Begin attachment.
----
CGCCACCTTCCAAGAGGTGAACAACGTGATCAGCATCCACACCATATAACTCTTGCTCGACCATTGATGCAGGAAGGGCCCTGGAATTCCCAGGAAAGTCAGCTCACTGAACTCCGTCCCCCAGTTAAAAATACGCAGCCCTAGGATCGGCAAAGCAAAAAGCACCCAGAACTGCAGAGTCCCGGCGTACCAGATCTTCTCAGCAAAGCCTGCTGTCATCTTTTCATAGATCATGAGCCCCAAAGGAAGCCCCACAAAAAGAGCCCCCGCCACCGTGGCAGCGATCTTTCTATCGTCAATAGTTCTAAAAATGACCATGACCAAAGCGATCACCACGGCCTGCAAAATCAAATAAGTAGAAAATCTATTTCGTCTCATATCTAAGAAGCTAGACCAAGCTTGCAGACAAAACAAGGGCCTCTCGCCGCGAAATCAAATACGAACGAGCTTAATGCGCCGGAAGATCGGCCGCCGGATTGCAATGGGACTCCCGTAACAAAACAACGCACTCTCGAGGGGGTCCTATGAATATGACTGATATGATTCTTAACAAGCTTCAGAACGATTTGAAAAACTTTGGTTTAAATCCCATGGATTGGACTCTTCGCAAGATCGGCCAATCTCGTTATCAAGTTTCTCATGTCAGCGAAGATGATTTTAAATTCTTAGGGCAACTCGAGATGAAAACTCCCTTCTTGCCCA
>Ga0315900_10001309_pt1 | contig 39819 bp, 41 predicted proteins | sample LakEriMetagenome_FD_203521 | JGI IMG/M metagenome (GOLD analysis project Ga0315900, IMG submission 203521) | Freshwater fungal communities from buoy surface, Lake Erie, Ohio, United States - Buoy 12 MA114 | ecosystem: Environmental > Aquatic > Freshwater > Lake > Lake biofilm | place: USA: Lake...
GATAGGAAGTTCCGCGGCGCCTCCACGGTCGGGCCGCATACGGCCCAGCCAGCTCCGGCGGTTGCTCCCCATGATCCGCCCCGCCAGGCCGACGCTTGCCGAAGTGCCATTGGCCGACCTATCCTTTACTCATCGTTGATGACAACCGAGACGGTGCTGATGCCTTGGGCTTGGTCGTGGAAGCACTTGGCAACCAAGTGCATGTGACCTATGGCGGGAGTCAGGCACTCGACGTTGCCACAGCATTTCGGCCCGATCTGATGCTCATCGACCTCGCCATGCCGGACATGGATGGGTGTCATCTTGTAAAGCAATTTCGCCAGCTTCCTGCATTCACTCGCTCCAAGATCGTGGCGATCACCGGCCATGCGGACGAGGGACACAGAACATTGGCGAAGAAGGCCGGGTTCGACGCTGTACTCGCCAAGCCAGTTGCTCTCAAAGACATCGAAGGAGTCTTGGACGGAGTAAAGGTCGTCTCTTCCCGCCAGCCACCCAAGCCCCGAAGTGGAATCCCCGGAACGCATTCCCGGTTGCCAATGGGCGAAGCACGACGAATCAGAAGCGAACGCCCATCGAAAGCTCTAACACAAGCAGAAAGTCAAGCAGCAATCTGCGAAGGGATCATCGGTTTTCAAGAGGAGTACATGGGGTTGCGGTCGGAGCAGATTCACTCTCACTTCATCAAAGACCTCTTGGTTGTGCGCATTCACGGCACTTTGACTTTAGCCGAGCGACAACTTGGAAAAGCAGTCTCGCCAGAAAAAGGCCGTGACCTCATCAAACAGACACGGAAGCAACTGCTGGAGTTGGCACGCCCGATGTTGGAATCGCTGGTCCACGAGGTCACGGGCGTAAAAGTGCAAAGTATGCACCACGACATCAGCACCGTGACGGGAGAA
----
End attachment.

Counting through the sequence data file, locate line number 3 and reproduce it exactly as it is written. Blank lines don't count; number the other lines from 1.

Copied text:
GATAGGAAGTTCCGCGGCGCCTCCACGGTCGGGCCGCATACGGCCCAGCCAGCTCCGGCGGTTGCTCCCCATGATCCGCCCCGCCAGGCCGACGCTTGCCGAAGTGCCATTGGCCGACCTATCCTTTACTCATCGTTGATGACAACCGAGACGGTGCTGATGCCTTGGGCTTGGTCGTGGAAGCACTTGGCAACCAAGTGCATGTGACCTATGGCGGGAGTCAGGCACTCGACGTTGCCACAGCATTTCGGCCCGATCTGATGCTCATCGACCTCGCCATGCCGGACATGGATGGGTGTCATCTTGTAAAGCAATTTCGCCAGCTTCCTGCATTCACTCGCTCCAAGATCGTGGCGATCACCGGCCATGCGGACGAGGGACACAGAACATTGGCGAAGAAGGCCGGGTTCGACGCTGTACTCGCCAAGCCAGTTGCTCTCAAAGACATCGAAGGAGTCTTGGACGGAGTAAAGGTCGTCTCTTCCCGCCAGCCACCCAAGCCCCGAAGTGGAATCCCCGGAACGCATTCCCGGTTGCCAATGGGCGAAGCACGACGAATCAGAAGCGAACGCCCATCGAAAGCTCTAACACAAGCAGAAAGTCAAGCAGCAATCTGCGAAGGGATCATCGGTTTTCAAGAGGAGTACATGGGGTTGCGGTCGGAGCAGATTCACTCTCACTTCATCAAAGACCTCTTGGTTGTGCGCATTCACGGCACTTTGACTTTAGCCGAGCGACAACTTGGAAAAGCAGTCTCGCCAGAAAAAGGCCGTGACCTCATCAAACAGACACGGAAGCAACTGCTGGAGTTGGCACGCCCGATGTTGGAATCGCTGGTCCACGAGGTCACGGGCGTAAAAGTGCAAAGTATGCACCACGACATCAGCACCGTGACGGGAGAA